BYRON -- Residents will pay a 12 percent across-the-board increase in water and sewer rates.
City Council approved a measure Monday passing along the increase to residents due to an increase in rates from the Macon Water Authority. Byron’s water treatment processing is done through agreements with the Macon Water Authority.
City Councilman Michael Chidester said agreements with Macon do not allow rate increases in Byron unless rates are increased systemwide for all Macon Water Authority customers. He said this was such an increase.
Despite the 12 percent increase, Chidester said Byron residents were still saving money through the agreement with the Macon Water Authority because building a new treatment facility in Byron, which would be necessary if Byron treated its own water, would have doubled water and sewer rates in the community.
Chidester did not offer particulars on what the rate change would mean to residents in dollars and cents nor was there a date specified for the increase to residents.
In other business, council approved an ordinance setting a $25 non-prorated, non-refundable administrative fee for initial, start-up, renewal and reopening business and occupation tax accounts. Officials said the approved fee brings Byron in line with similar fees across Georgia.
Another ordinance was passed outlining Byron’s policies and provision for emergency management during emergencies within the city.
Also Monday, Mayor Larry Collins, Chidester and other council members had a discussion -- at times heated -- with Byron resident Rusty Adams concerning a vintage LaFrance fire truck once owned by the city.
Adams is a firefighter at Robins Air Force Base and former Byron volunteer firefighter. He and council discussed his previous purchase of the old truck several years ago for $50 when the city wanted to remove it during a facility cleanup.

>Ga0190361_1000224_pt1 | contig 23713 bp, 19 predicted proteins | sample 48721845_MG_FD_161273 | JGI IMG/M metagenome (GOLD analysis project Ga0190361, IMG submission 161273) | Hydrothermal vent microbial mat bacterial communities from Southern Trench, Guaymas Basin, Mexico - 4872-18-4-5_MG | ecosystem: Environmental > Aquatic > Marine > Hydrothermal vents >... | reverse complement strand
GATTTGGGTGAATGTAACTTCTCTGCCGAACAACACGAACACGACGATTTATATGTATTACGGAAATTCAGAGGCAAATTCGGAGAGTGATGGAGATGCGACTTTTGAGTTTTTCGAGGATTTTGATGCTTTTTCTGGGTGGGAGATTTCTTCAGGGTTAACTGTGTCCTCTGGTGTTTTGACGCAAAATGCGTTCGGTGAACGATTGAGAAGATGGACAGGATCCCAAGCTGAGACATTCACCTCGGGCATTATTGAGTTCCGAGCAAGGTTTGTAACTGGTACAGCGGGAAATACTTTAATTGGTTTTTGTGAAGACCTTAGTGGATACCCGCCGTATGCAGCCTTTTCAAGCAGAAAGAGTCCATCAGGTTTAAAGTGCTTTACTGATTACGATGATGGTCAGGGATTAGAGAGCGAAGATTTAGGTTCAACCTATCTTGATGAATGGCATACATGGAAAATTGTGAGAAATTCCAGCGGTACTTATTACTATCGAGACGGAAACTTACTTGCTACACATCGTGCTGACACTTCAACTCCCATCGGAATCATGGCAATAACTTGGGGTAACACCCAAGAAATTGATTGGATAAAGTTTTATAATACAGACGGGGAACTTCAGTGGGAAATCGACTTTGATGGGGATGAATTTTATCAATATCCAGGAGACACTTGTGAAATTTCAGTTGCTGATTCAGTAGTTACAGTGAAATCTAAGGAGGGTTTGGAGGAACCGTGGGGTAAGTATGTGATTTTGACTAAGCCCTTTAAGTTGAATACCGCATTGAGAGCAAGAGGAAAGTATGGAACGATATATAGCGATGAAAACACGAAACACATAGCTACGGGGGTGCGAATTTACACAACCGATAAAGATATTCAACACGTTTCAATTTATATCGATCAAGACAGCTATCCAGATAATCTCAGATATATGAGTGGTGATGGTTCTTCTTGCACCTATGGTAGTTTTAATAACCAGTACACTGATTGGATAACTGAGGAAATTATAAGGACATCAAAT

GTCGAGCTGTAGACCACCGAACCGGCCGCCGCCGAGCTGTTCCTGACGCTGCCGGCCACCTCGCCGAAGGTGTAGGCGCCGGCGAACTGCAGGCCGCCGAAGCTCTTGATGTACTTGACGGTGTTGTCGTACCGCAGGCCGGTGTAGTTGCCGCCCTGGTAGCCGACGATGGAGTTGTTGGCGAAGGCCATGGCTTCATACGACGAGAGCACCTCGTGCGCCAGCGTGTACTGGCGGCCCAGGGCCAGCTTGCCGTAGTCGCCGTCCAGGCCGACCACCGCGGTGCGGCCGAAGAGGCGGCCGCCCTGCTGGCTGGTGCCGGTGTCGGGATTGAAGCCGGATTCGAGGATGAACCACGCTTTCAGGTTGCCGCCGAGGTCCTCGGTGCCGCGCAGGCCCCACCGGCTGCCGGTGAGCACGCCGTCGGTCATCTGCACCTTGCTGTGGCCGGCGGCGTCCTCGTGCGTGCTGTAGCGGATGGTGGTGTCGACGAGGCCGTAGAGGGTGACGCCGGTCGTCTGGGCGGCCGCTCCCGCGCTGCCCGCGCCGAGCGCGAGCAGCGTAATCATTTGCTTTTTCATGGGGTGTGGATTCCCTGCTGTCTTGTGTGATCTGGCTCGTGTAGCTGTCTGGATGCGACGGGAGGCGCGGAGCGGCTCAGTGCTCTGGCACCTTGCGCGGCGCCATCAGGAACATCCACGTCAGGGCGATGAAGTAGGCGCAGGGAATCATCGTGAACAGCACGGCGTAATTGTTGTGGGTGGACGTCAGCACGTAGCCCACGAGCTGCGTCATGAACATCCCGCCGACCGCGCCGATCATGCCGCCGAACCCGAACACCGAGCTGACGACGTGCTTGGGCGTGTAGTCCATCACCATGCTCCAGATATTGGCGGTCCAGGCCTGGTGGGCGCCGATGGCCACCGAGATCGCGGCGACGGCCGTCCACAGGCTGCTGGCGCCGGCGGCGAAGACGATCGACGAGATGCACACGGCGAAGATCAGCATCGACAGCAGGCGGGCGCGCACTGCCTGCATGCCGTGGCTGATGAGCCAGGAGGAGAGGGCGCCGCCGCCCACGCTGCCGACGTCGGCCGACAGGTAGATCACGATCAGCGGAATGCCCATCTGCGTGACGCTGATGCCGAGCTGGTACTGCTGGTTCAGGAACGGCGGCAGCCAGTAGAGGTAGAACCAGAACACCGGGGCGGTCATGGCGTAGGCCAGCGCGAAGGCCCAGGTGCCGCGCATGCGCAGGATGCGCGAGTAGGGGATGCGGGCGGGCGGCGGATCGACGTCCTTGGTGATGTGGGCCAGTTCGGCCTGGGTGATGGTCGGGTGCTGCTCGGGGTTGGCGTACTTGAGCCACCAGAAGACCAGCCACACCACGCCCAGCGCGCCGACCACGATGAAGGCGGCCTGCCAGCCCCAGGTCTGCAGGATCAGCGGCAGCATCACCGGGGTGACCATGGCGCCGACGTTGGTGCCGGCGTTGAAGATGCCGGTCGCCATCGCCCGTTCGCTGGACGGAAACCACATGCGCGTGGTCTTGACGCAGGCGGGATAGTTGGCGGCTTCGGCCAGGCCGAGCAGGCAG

According participants in the discussion, including Adams, the fire truck was bought and was to be restored if costs permitted. The vehicle, at one point described as a golf-cart sized vehicle, was to be made available for use in parades.
Adams said the LaFrance proved to be too expensive to renovate and was valued at $350 as scrap with a $100 cost for towing. He said at one point it was kept at Robins for evaluation.
Adams and Collins disputed facts of what happened to the truck, though Adams said it had been sold again and had been sitting on a Byron resident’s property with Christmas lights on it for the past two years. Apparently Adams’ primary contention with council Monday was why they had sent a letter to his superiors at Robins inquiring about the truck when they knew how to get in touch with him.
Collins closed the discussion saying the issue, along with documentation and a direction regarding what the city wanted to do concerning the matter, would be addressed at a later date.
During the discussion there were no particular accusations from the city or from Adams regarding wrongdoing concerning the truck.
Contact Michael W. Pannell at email@example.com.